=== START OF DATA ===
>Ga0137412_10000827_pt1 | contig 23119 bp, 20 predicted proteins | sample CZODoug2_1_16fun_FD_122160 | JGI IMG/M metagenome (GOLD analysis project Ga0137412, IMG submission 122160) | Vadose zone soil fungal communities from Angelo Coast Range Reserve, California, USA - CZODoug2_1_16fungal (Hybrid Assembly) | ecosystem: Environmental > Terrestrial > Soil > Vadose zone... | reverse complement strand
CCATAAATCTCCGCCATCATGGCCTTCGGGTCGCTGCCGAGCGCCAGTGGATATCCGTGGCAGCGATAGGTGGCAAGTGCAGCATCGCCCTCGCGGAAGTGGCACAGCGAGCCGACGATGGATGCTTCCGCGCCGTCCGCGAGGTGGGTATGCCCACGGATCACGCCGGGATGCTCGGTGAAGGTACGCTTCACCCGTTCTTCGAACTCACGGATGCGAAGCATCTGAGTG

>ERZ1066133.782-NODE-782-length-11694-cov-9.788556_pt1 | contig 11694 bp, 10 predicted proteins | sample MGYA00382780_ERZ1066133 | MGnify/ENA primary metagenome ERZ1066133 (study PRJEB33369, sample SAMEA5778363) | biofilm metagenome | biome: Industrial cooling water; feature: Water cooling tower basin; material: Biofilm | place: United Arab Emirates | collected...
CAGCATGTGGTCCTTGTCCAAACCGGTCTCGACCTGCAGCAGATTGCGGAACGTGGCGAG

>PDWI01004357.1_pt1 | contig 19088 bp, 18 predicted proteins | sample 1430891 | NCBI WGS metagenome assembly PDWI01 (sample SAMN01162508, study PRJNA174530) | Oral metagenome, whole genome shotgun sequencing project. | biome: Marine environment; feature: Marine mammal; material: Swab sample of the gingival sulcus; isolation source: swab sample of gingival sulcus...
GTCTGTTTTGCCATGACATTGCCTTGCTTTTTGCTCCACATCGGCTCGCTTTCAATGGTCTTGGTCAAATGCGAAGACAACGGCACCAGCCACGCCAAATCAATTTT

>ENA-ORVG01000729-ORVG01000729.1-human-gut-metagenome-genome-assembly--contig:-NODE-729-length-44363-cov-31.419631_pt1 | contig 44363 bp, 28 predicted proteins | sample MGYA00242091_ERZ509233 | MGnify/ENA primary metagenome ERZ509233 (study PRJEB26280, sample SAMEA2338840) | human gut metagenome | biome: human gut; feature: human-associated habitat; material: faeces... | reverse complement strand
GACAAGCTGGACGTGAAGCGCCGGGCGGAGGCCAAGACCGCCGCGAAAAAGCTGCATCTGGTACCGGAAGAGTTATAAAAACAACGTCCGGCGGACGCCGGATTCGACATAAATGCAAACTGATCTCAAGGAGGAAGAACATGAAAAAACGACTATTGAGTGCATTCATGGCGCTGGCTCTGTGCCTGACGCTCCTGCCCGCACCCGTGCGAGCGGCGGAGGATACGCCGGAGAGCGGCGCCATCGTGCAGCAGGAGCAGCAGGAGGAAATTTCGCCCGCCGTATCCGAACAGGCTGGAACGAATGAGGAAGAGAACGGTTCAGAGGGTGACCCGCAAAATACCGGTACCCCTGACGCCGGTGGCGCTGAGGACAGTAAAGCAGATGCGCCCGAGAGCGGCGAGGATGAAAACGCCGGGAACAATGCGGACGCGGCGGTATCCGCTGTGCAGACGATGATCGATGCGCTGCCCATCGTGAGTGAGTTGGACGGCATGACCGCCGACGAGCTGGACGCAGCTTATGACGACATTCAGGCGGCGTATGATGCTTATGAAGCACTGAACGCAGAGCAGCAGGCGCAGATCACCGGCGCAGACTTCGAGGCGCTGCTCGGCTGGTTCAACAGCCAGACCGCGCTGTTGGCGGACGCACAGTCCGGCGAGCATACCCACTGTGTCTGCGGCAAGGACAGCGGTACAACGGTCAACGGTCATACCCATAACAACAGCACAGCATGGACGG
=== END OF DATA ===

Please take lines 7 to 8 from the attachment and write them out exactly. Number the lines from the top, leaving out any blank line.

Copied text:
>ENA-ORVG01000729-ORVG01000729.1-human-gut-metagenome-genome-assembly--contig:-NODE-729-length-44363-cov-31.419631_pt1 | contig 44363 bp, 28 predicted proteins | sample MGYA00242091_ERZ509233 | MGnify/ENA primary metagenome ERZ509233 (study PRJEB26280, sample SAMEA2338840) | human gut metagenome | biome: human gut; feature: human-associated habitat; material: faeces... | reverse complement strand
GACAAGCTGGACGTGAAGCGCCGGGCGGAGGCCAAGACCGCCGCGAAAAAGCTGCATCTGGTACCGGAAGAGTTATAAAAACAACGTCCGGCGGACGCCGGATTCGACATAAATGCAAACTGATCTCAAGGAGGAAGAACATGAAAAAACGACTATTGAGTGCATTCATGGCGCTGGCTCTGTGCCTGACGCTCCTGCCCGCACCCGTGCGAGCGGCGGAGGATACGCCGGAGAGCGGCGCCATCGTGCAGCAGGAGCAGCAGGAGGAAATTTCGCCCGCCGTATCCGAACAGGCTGGAACGAATGAGGAAGAGAACGGTTCAGAGGGTGACCCGCAAAATACCGGTACCCCTGACGCCGGTGGCGCTGAGGACAGTAAAGCAGATGCGCCCGAGAGCGGCGAGGATGAAAACGCCGGGAACAATGCGGACGCGGCGGTATCCGCTGTGCAGACGATGATCGATGCGCTGCCCATCGTGAGTGAGTTGGACGGCATGACCGCCGACGAGCTGGACGCAGCTTATGACGACATTCAGGCGGCGTATGATGCTTATGAAGCACTGAACGCAGAGCAGCAGGCGCAGATCACCGGCGCAGACTTCGAGGCGCTGCTCGGCTGGTTCAACAGCCAGACCGCGCTGTTGGCGGACGCACAGTCCGGCGAGCATACCCACTGTGTCTGCGGCAAGGACAGCGGTACAACGGTCAACGGTCATACCCATAACAACAGCACAGCATGGACGG